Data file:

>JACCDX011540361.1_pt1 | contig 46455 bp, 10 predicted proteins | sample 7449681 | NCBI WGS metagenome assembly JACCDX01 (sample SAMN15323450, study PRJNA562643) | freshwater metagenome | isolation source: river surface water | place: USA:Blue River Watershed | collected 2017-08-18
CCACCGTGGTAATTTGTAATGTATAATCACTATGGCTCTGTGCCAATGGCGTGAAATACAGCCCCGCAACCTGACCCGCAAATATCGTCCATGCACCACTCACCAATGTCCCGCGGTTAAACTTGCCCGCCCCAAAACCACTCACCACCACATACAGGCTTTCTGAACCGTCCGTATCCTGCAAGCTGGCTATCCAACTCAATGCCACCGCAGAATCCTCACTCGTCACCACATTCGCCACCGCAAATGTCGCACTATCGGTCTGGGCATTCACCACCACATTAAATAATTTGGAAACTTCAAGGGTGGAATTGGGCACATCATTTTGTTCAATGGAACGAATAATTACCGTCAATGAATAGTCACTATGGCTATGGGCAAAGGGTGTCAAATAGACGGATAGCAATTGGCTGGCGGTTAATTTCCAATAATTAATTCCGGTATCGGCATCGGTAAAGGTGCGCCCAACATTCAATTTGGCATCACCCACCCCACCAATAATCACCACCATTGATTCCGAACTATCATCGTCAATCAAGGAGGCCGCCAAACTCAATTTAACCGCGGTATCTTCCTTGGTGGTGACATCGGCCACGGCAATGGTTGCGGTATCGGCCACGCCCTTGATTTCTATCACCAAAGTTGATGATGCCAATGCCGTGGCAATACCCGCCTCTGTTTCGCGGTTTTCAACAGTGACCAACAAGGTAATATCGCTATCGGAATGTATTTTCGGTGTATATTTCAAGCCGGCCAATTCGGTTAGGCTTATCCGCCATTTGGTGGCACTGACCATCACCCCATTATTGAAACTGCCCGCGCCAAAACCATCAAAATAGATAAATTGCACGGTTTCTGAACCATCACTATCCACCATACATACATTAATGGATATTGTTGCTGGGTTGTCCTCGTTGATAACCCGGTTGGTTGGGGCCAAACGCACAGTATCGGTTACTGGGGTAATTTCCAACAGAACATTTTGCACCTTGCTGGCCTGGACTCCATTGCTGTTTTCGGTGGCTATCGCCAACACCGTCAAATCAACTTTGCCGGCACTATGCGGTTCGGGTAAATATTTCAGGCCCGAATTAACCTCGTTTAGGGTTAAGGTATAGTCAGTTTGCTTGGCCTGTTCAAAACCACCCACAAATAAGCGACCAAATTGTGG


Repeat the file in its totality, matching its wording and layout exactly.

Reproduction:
>JACCDX011540361.1_pt1 | contig 46455 bp, 10 predicted proteins | sample 7449681 | NCBI WGS metagenome assembly JACCDX01 (sample SAMN15323450, study PRJNA562643) | freshwater metagenome | isolation source: river surface water | place: USA:Blue River Watershed | collected 2017-08-18
CCACCGTGGTAATTTGTAATGTATAATCACTATGGCTCTGTGCCAATGGCGTGAAATACAGCCCCGCAACCTGACCCGCAAATATCGTCCATGCACCACTCACCAATGTCCCGCGGTTAAACTTGCCCGCCCCAAAACCACTCACCACCACATACAGGCTTTCTGAACCGTCCGTATCCTGCAAGCTGGCTATCCAACTCAATGCCACCGCAGAATCCTCACTCGTCACCACATTCGCCACCGCAAATGTCGCACTATCGGTCTGGGCATTCACCACCACATTAAATAATTTGGAAACTTCAAGGGTGGAATTGGGCACATCATTTTGTTCAATGGAACGAATAATTACCGTCAATGAATAGTCACTATGGCTATGGGCAAAGGGTGTCAAATAGACGGATAGCAATTGGCTGGCGGTTAATTTCCAATAATTAATTCCGGTATCGGCATCGGTAAAGGTGCGCCCAACATTCAATTTGGCATCACCCACCCCACCAATAATCACCACCATTGATTCCGAACTATCATCGTCAATCAAGGAGGCCGCCAAACTCAATTTAACCGCGGTATCTTCCTTGGTGGTGACATCGGCCACGGCAATGGTTGCGGTATCGGCCACGCCCTTGATTTCTATCACCAAAGTTGATGATGCCAATGCCGTGGCAATACCCGCCTCTGTTTCGCGGTTTTCAACAGTGACCAACAAGGTAATATCGCTATCGGAATGTATTTTCGGTGTATATTTCAAGCCGGCCAATTCGGTTAGGCTTATCCGCCATTTGGTGGCACTGACCATCACCCCATTATTGAAACTGCCCGCGCCAAAACCATCAAAATAGATAAATTGCACGGTTTCTGAACCATCACTATCCACCATACATACATTAATGGATATTGTTGCTGGGTTGTCCTCGTTGATAACCCGGTTGGTTGGGGCCAAACGCACAGTATCGGTTACTGGGGTAATTTCCAACAGAACATTTTGCACCTTGCTGGCCTGGACTCCATTGCTGTTTTCGGTGGCTATCGCCAACACCGTCAAATCAACTTTGCCGGCACTATGCGGTTCGGGTAAATATTTCAGGCCCGAATTAACCTCGTTTAGGGTTAAGGTATAGTCAGTTTGCTTGGCCTGTTCAAAACCACCCACAAATAAGCGACCAAATTGTGG